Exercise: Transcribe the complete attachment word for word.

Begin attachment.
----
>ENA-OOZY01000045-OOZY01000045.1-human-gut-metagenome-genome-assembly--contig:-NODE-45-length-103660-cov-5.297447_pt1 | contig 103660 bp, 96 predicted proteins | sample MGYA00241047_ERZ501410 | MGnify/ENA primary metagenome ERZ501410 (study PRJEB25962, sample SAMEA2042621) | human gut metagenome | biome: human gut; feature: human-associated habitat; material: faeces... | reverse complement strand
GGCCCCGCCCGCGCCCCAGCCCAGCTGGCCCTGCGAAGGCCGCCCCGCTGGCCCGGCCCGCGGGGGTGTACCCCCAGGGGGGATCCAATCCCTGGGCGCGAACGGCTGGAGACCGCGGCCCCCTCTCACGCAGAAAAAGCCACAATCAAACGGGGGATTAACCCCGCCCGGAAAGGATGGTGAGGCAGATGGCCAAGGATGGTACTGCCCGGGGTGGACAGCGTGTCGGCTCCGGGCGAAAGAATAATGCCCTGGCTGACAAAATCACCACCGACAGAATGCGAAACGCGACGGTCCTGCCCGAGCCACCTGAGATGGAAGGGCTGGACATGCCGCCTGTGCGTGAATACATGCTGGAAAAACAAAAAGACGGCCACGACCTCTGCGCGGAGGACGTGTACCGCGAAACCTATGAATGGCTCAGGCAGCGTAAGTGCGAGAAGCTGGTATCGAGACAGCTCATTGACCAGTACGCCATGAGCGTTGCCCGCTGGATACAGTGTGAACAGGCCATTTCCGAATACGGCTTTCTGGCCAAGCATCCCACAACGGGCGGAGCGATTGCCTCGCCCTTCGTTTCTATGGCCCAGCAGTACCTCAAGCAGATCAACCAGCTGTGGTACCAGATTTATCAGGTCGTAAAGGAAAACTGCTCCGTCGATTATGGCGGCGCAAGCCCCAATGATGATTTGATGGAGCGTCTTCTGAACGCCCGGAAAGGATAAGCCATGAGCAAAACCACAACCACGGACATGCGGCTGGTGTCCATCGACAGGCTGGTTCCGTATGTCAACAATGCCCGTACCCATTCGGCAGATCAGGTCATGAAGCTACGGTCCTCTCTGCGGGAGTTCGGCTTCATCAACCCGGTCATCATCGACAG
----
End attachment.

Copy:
>ENA-OOZY01000045-OOZY01000045.1-human-gut-metagenome-genome-assembly--contig:-NODE-45-length-103660-cov-5.297447_pt1 | contig 103660 bp, 96 predicted proteins | sample MGYA00241047_ERZ501410 | MGnify/ENA primary metagenome ERZ501410 (study PRJEB25962, sample SAMEA2042621) | human gut metagenome | biome: human gut; feature: human-associated habitat; material: faeces... | reverse complement strand
GGCCCCGCCCGCGCCCCAGCCCAGCTGGCCCTGCGAAGGCCGCCCCGCTGGCCCGGCCCGCGGGGGTGTACCCCCAGGGGGGATCCAATCCCTGGGCGCGAACGGCTGGAGACCGCGGCCCCCTCTCACGCAGAAAAAGCCACAATCAAACGGGGGATTAACCCCGCCCGGAAAGGATGGTGAGGCAGATGGCCAAGGATGGTACTGCCCGGGGTGGACAGCGTGTCGGCTCCGGGCGAAAGAATAATGCCCTGGCTGACAAAATCACCACCGACAGAATGCGAAACGCGACGGTCCTGCCCGAGCCACCTGAGATGGAAGGGCTGGACATGCCGCCTGTGCGTGAATACATGCTGGAAAAACAAAAAGACGGCCACGACCTCTGCGCGGAGGACGTGTACCGCGAAACCTATGAATGGCTCAGGCAGCGTAAGTGCGAGAAGCTGGTATCGAGACAGCTCATTGACCAGTACGCCATGAGCGTTGCCCGCTGGATACAGTGTGAACAGGCCATTTCCGAATACGGCTTTCTGGCCAAGCATCCCACAACGGGCGGAGCGATTGCCTCGCCCTTCGTTTCTATGGCCCAGCAGTACCTCAAGCAGATCAACCAGCTGTGGTACCAGATTTATCAGGTCGTAAAGGAAAACTGCTCCGTCGATTATGGCGGCGCAAGCCCCAATGATGATTTGATGGAGCGTCTTCTGAACGCCCGGAAAGGATAAGCCATGAGCAAAACCACAACCACGGACATGCGGCTGGTGTCCATCGACAGGCTGGTTCCGTATGTCAACAATGCCCGTACCCATTCGGCAGATCAGGTCATGAAGCTACGGTCCTCTCTGCGGGAGTTCGGCTTCATCAACCCGGTCATCATCGACAG